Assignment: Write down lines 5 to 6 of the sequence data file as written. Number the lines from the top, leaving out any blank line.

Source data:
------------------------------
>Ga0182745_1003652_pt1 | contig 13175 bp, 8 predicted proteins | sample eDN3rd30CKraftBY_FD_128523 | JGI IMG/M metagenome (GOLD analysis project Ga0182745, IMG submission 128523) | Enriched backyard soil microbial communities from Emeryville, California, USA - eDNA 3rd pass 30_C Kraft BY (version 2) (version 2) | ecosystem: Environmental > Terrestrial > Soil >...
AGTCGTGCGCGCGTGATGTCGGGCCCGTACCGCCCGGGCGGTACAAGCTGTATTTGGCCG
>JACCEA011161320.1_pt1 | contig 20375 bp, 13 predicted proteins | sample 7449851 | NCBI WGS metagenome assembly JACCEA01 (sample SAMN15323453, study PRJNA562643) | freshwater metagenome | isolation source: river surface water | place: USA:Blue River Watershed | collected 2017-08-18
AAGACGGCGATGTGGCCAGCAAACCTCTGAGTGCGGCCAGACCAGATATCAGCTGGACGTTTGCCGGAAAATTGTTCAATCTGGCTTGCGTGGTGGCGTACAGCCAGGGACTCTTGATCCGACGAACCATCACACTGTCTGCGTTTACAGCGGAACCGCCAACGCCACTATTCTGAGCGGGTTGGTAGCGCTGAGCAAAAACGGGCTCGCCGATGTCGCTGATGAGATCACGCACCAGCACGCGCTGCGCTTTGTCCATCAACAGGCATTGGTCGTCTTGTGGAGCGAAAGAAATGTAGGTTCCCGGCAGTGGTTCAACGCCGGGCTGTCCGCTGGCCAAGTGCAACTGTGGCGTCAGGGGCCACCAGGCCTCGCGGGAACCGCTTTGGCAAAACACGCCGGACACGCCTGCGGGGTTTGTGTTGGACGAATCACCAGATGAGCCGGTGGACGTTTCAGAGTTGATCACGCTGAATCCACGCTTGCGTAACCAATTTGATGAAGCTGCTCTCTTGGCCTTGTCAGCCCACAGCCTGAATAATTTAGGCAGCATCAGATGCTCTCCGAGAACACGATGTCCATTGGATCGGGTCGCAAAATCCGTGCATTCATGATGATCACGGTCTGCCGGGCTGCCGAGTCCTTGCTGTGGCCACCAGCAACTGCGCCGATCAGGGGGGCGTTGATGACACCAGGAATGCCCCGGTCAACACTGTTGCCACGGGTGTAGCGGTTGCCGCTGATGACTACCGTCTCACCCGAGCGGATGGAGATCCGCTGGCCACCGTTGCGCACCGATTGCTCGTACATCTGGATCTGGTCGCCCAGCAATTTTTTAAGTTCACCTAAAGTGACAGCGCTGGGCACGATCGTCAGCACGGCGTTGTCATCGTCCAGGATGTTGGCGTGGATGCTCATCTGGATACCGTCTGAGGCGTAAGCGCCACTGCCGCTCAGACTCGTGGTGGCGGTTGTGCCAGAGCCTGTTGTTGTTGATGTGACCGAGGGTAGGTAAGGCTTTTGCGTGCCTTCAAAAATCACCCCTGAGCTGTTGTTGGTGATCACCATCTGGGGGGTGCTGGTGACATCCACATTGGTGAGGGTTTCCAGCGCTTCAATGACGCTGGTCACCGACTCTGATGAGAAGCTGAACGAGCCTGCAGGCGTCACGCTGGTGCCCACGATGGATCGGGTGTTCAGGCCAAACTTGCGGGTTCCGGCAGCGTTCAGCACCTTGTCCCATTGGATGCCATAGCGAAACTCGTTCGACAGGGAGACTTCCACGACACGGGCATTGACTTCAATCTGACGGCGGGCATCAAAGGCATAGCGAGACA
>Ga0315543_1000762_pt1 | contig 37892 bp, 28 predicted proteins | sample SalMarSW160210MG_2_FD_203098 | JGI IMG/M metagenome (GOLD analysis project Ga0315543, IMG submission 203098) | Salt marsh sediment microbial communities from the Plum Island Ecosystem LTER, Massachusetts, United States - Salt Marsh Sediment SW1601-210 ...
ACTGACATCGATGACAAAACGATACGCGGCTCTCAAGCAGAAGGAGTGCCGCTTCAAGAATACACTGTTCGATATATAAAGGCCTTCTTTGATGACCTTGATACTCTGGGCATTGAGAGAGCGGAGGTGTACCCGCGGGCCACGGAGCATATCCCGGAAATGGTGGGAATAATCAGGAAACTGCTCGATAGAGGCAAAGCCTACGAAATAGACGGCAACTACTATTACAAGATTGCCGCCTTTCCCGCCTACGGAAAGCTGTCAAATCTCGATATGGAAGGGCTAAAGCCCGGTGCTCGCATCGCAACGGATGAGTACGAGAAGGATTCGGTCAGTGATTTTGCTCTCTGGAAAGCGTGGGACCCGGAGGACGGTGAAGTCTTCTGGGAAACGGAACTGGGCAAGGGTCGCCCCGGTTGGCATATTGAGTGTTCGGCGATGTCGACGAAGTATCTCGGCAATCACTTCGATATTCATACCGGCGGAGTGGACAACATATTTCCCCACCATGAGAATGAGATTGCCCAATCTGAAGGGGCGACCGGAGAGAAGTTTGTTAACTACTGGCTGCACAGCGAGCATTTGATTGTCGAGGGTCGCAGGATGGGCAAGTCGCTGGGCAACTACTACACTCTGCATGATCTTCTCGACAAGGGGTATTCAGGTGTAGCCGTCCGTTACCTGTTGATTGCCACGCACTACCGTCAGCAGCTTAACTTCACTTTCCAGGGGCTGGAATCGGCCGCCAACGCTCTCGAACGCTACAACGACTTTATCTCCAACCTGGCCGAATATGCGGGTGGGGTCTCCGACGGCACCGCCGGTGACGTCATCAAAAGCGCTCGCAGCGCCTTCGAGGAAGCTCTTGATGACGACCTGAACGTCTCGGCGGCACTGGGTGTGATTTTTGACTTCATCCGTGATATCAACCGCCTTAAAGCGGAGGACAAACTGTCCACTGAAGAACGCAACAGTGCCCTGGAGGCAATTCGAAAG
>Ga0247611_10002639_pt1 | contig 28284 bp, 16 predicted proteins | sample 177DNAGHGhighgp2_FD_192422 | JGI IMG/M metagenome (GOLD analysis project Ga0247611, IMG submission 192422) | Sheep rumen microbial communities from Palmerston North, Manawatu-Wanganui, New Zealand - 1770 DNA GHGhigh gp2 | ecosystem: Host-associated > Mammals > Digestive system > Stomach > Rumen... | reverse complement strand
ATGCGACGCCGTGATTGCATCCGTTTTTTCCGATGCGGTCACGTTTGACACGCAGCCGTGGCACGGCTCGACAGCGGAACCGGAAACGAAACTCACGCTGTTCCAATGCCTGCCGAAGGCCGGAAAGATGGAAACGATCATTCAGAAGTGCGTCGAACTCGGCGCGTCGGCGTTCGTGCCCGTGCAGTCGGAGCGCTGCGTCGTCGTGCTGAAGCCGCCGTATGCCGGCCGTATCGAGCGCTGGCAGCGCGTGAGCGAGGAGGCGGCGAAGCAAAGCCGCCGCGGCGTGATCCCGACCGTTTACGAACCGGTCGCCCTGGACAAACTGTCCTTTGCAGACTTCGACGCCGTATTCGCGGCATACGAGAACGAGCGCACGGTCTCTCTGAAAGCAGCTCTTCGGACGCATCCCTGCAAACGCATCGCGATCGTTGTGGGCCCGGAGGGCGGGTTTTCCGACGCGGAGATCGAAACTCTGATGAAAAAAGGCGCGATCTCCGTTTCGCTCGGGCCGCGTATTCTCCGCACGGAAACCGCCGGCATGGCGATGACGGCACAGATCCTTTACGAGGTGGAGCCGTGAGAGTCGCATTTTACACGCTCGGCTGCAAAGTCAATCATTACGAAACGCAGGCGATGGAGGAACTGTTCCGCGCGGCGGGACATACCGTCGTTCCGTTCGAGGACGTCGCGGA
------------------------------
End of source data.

>Ga0315543_1000762_pt1 | contig 37892 bp, 28 predicted proteins | sample SalMarSW160210MG_2_FD_203098 | JGI IMG/M metagenome (GOLD analysis project Ga0315543, IMG submission 203098) | Salt marsh sediment microbial communities from the Plum Island Ecosystem LTER, Massachusetts, United States - Salt Marsh Sediment SW1601-210 ...
ACTGACATCGATGACAAAACGATACGCGGCTCTCAAGCAGAAGGAGTGCCGCTTCAAGAATACACTGTTCGATATATAAAGGCCTTCTTTGATGACCTTGATACTCTGGGCATTGAGAGAGCGGAGGTGTACCCGCGGGCCACGGAGCATATCCCGGAAATGGTGGGAATAATCAGGAAACTGCTCGATAGAGGCAAAGCCTACGAAATAGACGGCAACTACTATTACAAGATTGCCGCCTTTCCCGCCTACGGAAAGCTGTCAAATCTCGATATGGAAGGGCTAAAGCCCGGTGCTCGCATCGCAACGGATGAGTACGAGAAGGATTCGGTCAGTGATTTTGCTCTCTGGAAAGCGTGGGACCCGGAGGACGGTGAAGTCTTCTGGGAAACGGAACTGGGCAAGGGTCGCCCCGGTTGGCATATTGAGTGTTCGGCGATGTCGACGAAGTATCTCGGCAATCACTTCGATATTCATACCGGCGGAGTGGACAACATATTTCCCCACCATGAGAATGAGATTGCCCAATCTGAAGGGGCGACCGGAGAGAAGTTTGTTAACTACTGGCTGCACAGCGAGCATTTGATTGTCGAGGGTCGCAGGATGGGCAAGTCGCTGGGCAACTACTACACTCTGCATGATCTTCTCGACAAGGGGTATTCAGGTGTAGCCGTCCGTTACCTGTTGATTGCCACGCACTACCGTCAGCAGCTTAACTTCACTTTCCAGGGGCTGGAATCGGCCGCCAACGCTCTCGAACGCTACAACGACTTTATCTCCAACCTGGCCGAATATGCGGGTGGGGTCTCCGACGGCACCGCCGGTGACGTCATCAAAAGCGCTCGCAGCGCCTTCGAGGAAGCTCTTGATGACGACCTGAACGTCTCGGCGGCACTGGGTGTGATTTTTGACTTCATCCGTGATATCAACCGCCTTAAAGCGGAGGACAAACTGTCCACTGAAGAACGCAACAGTGCCCTGGAGGCAATTCGAAAG